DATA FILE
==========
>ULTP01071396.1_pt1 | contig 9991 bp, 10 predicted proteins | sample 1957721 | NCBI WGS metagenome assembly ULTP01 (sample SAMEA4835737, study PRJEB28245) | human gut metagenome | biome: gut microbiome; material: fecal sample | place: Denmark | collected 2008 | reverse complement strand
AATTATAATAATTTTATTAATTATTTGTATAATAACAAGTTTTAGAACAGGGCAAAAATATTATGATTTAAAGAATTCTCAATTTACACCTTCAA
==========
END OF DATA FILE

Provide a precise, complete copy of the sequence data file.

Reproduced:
>ULTP01071396.1_pt1 | contig 9991 bp, 10 predicted proteins | sample 1957721 | NCBI WGS metagenome assembly ULTP01 (sample SAMEA4835737, study PRJEB28245) | human gut metagenome | biome: gut microbiome; material: fecal sample | place: Denmark | collected 2008 | reverse complement strand
AATTATAATAATTTTATTAATTATTTGTATAATAACAAGTTTTAGAACAGGGCAAAAATATTATGATTTAAAGAATTCTCAATTTACACCTTCAA